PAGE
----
By Justine from Holbrook, MA on December 6, 2014
We are trying to tile around our wood stove but we are afraid of the adhesive drying out and the tiles falling off the wall. We have 8"x8" and 8"x16" ceramic for the wall and 18"x18" ceramic for the floor. Is this product good for that our would you suggest something else?
By eFireplaceStore on December 8, 2014
Answer:This product can indeed be used to set ceramic tile or thin brick veneer against a fireplace facing. This has been the best product I have found for this purpose.
By Gary from Huntington Beach, CA on April 22, 2015
I have a Temco wood burning fireplace insert and I need new bottom and back refractory panels. The panels are no longer available so I've elected to laminate half firebricks to these existing refractory panels. Which product could be used in the lamination process and also work as mortar joints on the back panel? I need these to stick to the existing panels which are cracked and a bit decomposed from the heat.
By Brennan W. on April 22, 2015
By Mike from Slidell, La. on January 11, 2013
Can this be used as a base bottom plate in prefab fireplace? Can it be 3/4 - 1" thick?
By Kevin E. - Fireplace Specialist on January 14, 2013
This product's ideal usage is the repair of firebrick and masonry surfaces. A more appropriate product for your application would be our Castable Cement
By Karen from Woodland, CA on July 8, 2013
Can I use this product alone to coat the inside of a kettle grill to turn it into a oven for making pizza?
By Kevin E. - Fireplace Specialist on July 9, 2013
Theoretically, yes, this product would make a fine liner for an oven. However, I'd be concerned about it's ability to adhere to the full steel surface of the grill. Something like our Stovo mortar
may be better for this application as it is suited to adhere to both masonry and metal. Of course, there are no guarantees about the success of such an application.
By Paul from New York City, NY on May 25, 2016
What mortar product do I use to retrofit a Vestal cast iron throat damper?
By Brennan W. on May 25, 2016
By Frank from Woodland Park, New Jersey on October 17, 2013
The mortar around the inside of my fireplace is starting to drop out. The fireplace is thirty or more years old. I would like to chip out the existing old mortar and replace it with new mortar. The mortar is in between a metal frame and the brick. What type of mortar should I use?
By Collin C. - NFI Master Hearth Professional on October 18, 2013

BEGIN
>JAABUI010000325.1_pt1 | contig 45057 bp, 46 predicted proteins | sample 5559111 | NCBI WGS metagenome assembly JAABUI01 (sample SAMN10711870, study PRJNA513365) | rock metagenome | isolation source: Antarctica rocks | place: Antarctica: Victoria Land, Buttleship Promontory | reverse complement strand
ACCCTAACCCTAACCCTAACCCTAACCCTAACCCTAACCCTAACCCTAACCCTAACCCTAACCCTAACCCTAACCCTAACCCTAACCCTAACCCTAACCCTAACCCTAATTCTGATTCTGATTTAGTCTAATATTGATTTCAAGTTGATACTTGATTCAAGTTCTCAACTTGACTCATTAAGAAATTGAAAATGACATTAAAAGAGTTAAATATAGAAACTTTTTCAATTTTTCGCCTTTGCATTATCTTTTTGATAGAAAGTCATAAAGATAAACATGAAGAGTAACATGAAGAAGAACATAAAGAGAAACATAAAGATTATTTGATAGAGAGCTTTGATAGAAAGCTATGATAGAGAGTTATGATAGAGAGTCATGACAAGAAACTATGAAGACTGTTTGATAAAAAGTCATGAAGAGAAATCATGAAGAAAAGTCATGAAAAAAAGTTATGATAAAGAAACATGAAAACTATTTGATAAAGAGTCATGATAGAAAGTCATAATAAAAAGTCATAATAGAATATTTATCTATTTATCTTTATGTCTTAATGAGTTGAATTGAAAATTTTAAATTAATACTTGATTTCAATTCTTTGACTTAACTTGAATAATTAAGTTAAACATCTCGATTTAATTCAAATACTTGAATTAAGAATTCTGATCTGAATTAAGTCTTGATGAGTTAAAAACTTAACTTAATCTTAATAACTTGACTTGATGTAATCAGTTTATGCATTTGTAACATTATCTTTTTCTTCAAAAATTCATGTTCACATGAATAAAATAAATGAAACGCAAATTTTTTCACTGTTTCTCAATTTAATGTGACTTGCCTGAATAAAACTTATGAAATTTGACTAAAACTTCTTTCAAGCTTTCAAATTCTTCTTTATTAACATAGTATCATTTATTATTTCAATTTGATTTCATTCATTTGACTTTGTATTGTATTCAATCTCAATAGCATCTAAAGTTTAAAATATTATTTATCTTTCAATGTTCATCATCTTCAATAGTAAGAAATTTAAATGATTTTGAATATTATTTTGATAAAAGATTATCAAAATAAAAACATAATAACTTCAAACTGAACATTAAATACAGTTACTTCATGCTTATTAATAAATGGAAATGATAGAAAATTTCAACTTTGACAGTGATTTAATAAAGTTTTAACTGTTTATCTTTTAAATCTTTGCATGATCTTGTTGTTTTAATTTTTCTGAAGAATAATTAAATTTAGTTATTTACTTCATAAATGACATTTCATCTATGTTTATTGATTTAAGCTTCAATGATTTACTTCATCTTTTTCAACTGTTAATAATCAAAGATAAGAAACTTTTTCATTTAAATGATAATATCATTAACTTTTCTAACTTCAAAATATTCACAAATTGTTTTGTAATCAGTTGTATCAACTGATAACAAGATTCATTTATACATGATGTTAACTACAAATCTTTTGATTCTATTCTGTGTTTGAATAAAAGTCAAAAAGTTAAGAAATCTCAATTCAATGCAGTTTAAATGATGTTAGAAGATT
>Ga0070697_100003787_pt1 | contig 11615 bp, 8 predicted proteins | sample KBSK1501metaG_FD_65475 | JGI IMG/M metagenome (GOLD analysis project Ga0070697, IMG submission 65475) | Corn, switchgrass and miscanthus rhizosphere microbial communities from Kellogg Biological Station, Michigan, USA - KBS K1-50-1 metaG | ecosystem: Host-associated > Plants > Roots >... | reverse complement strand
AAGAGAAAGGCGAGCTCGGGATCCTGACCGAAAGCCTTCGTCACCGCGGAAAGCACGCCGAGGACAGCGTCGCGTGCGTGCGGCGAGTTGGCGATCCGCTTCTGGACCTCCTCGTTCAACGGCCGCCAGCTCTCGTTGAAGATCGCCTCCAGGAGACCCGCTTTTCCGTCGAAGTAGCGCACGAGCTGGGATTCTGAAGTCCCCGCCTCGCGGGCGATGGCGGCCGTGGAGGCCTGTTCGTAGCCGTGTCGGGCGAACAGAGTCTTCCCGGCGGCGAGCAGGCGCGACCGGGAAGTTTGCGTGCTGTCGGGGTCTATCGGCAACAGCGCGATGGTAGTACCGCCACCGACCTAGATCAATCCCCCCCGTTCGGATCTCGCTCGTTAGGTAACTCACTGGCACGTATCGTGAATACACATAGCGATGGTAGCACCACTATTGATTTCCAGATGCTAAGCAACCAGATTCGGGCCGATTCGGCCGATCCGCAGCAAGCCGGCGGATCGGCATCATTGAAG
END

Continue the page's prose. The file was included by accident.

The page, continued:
By Marco from Los Angeles, CA on June 18, 2013
I need to build an extension in front of my brick oven, where the stoke hole is. Will this Rutland Dry Refractory Mortar Mix work to fill the joints between the my firebricks?
By Collin C. - NFI Master Hearth Professional on June 19, 2013
Answer:Yes. This refractory mortar mix is the intended product for joining both firebrick and clay flue tiles. It will also not require heat to cure, unlike some other brands of refractory mortar.
By Kurt from Pittsburgh, PA on October 2, 2013
I need to coat the entire inside of a wood fireplace and just want to know how much I have to clean the old bricks and joints before I put this on? Do I just put this over the bricks, also?
By Collin C. - NFI Master Hearth Professional on October 2, 2013
Answer:While the inside does not have to be perfect, it is recommended to scrub as much of the loose creosote away as possible. Any layered deposits that are left can have enough acid content to degrade the new layer of mortar. This mortar can indeed be parged directly over the bricks.
By Andy on November 9, 2012
I have a manmade stone fireplace with a glass door. The outer edge of the door is metal, and there are gaps between the door and the stone because of the stone’s irregular shape. The largest space is maybe 1-1/2”. Can I use this product to seal the edges?
on November 9, 2012
Answer:This would indeed be a perfectly acceptable product to finish out the door gap. You may need to build the product up at the largest gaps to ensure that it adheres properly. You can do this by filling the gap halfway, then letting it sit for an hour or so before completing the installation.
Please let me know if I can assist you further.
By Art from Palm Harbor, FL on September 22, 2014
I built an outdoor fireplace in my backyard out of concrete block and I am ready to install the firebrick (buff colored) in the firebox. Since this is an outdoor fireplace (and in FL), I understand that it is best to use a Non Water Soluble Refractory Mortar. Is this Rutland Dry Mix 211 the correct mortar to use?
By eFireplaceStore on September 23, 2014
By Karen from CT on February 27, 2015
How much water do we mix with this mortar mix to replace the bottom panel of my fireplace?
By Chris C. on March 2, 2015
Answer:Per the manufacturer, this product requires 1 quart of water per 10 pounds of dry material. If the mix is too dry, add .5 cup to the mix.
By Prashant from Abu Dhabi, UAE on December 16, 2014
What is the curing/drying time of the Rutland Dry Refractory Mortar 211? It says that it is non-water soluble. Does that mean that is has no water and doesn't need water for curing? Can this mortar mix be used to bind insulating bricks to the steel shell of the furnace?
By Brennan W. on December 17, 2014
Answer:The curing time for this mortar mix is 2 hours. This is a dry mix, so water will be necessary before application. This mortar can stick to masonry, but it can not stick to metal.
By Stefano from Holiday, FL on January 25, 2013
Can this product be used to set fire brick or clay bricks?
By Collin C. - NFI Master Hearth Professional on January 28, 2013
Ideally, this product would be best used to parge or finish the joints between firebrick that has already been set. Instead, I recommend using Rutland Pre-Mixed Refractory Fireplace Cement - 1/2 Gallon Tub
to set the brick. This product will have better adhesion and is more workable for your application.